Out of the city slump
On one of my February magazine visits, an editor gave us a breakdown of the process to become a New Yorker. I don’t remember the exact timeline, but it was something like this: First you feel like you’re on vacation, then for a while you’re lost, then you love it, then you hate it, then you’re a local.
Even though it seems like so much more, I’ve only been here six and a half weeks, so I probably haven’t fulfilled her entire process, but I can definitely relate to those stages. In my mind all summer has been the day I leave, so it has all felt like a long, transitory vacation, but I have had my ups and downs.
After the first three weeks of intense site-seeing and getting adjusted, I was pretty exhausted, so my weekend trip to Boston came at the perfect time. I came back rejuvenated and refreshed. Then in the past two weeks or so, I hit another bump. I was drained from all the heat, a bit bored at work, feeling cramped in my apartment and exhausted from not sleeping well, and I found out I only get to be home for two days before going back to school. Don’t get me wrong; I was still having a blast, but it was less than perfect.
I’ve also been missing my best friends and family more than I expected to (no offense to them!). It’s largely my fault, because I make myself so busy that it’s hard to plan times to talk and I’m almost never home. But talking is hard at school, too, and I don’t often find myself feeling homesick. So I was surprised, but I’ve decided I feel this way for a few reasons. First, I feel like I’ve been here way longer than it’s actually been. Second, even though I know lots of people in this city, there’s no one that I’m really close to. I’ve gotten a lot closer with some of the girls here, but it’s not the same as being with people I can tell anything or have known for years. I miss that security. Third, this city is entirely new. And huge. Surviving on my own here is very different from surviving on my own at Mizzou, and it makes me feel so much farther away. Plus, at this point, Columbia, Mo., is home as much as Crystal Lake, Ill.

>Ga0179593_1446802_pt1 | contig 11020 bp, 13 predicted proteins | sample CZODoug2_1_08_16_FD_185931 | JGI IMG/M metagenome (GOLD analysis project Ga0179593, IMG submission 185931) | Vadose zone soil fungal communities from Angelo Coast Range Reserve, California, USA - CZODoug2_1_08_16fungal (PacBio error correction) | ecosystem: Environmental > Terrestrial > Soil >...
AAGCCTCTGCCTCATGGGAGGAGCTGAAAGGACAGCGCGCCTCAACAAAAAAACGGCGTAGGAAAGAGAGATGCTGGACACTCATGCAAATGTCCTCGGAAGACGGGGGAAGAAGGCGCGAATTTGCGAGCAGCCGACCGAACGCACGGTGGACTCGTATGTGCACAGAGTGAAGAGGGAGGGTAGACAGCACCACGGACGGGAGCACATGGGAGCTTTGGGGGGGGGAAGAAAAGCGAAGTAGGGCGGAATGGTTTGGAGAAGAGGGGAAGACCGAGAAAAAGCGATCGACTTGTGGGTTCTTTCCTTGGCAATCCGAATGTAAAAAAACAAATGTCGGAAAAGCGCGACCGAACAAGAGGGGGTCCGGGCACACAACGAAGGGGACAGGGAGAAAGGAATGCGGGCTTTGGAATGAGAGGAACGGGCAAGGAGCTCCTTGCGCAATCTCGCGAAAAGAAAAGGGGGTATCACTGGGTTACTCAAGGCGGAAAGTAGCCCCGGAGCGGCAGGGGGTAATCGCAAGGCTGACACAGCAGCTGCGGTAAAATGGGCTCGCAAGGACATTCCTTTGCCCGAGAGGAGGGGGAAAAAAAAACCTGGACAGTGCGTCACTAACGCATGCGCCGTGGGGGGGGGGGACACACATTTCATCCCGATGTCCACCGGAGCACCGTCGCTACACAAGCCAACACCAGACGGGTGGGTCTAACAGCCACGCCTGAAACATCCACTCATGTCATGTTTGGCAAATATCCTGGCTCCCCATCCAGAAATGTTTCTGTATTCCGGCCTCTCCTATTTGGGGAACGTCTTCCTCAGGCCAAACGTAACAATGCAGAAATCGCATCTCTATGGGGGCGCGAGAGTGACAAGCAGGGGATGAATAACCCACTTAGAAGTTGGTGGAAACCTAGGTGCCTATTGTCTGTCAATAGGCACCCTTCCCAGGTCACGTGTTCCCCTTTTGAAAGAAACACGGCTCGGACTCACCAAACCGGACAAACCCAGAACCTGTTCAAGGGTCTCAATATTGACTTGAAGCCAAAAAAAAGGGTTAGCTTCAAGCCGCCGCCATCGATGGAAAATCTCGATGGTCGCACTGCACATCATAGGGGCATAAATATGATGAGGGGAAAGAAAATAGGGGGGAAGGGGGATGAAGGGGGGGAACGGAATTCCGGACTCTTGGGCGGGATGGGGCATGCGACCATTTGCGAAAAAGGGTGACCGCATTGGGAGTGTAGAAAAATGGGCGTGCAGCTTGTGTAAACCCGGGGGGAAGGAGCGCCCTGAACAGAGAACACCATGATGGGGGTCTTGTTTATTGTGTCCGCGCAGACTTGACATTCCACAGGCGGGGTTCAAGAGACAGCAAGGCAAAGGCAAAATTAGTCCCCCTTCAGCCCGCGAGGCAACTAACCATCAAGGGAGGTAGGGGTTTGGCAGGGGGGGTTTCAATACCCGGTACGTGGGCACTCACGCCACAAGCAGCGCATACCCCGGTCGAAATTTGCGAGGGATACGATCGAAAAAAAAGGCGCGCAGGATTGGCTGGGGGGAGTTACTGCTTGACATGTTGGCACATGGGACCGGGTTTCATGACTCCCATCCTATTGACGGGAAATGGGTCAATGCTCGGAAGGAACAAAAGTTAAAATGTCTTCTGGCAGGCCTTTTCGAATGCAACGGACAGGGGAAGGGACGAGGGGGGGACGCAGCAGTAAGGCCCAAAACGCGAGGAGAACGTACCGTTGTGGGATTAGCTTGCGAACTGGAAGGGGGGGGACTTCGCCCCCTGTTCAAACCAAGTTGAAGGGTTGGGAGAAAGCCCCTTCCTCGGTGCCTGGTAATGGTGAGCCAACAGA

In the past week and a half, however, I’ve swung out of my slump, and I can say that I’m enjoying New York more than ever. Part of it was a few good nights’ sleep. Part of it was spending an entire day in the park and an evening at the ball field — getting me some fresh air. Part of it was settling into a good running groove in Central Park. Part of it was the pace picking up at my internship and my becoming better friends with other interns. Part of it was a surge in my networking successes. Part of it was realizing that I will probably have time for everything I hoped to do here.
But the biggest factor, I think, was friendly faces. I had my two visitors, one who had lived in New York and one who had never been here. It was fabulous to catch up and talk about home and our knowledge of each other’s lives. Seeing them just made me feel more grounded and connected to the rest of my life, from which I have felt so far away. It was also great to be with someone who knew areas as well as I do and then to show around someone who’d never seen them before.
And these visits also gave me a huge confidence boost. My friends made me realize just how much I’ve learned this summer, how much I’ve seen and done, and how comfortable I now am in New York. Keeping up with someone who spent a whole summer here proved that I’ve fully adjusted, and guiding someone who was totally new made me suddenly aware of how much is now second nature to me — such as the subway, my biggest fear coming in.
My knowledge has also benefited random people on the street. Few things make me happier than when someone approaches me to ask for help and I can confidently answer all their questions, and this has been happening a lot lately.
Now, I know I’d have to live here months longer to claim local status, but I can’t help but think I might be too far away.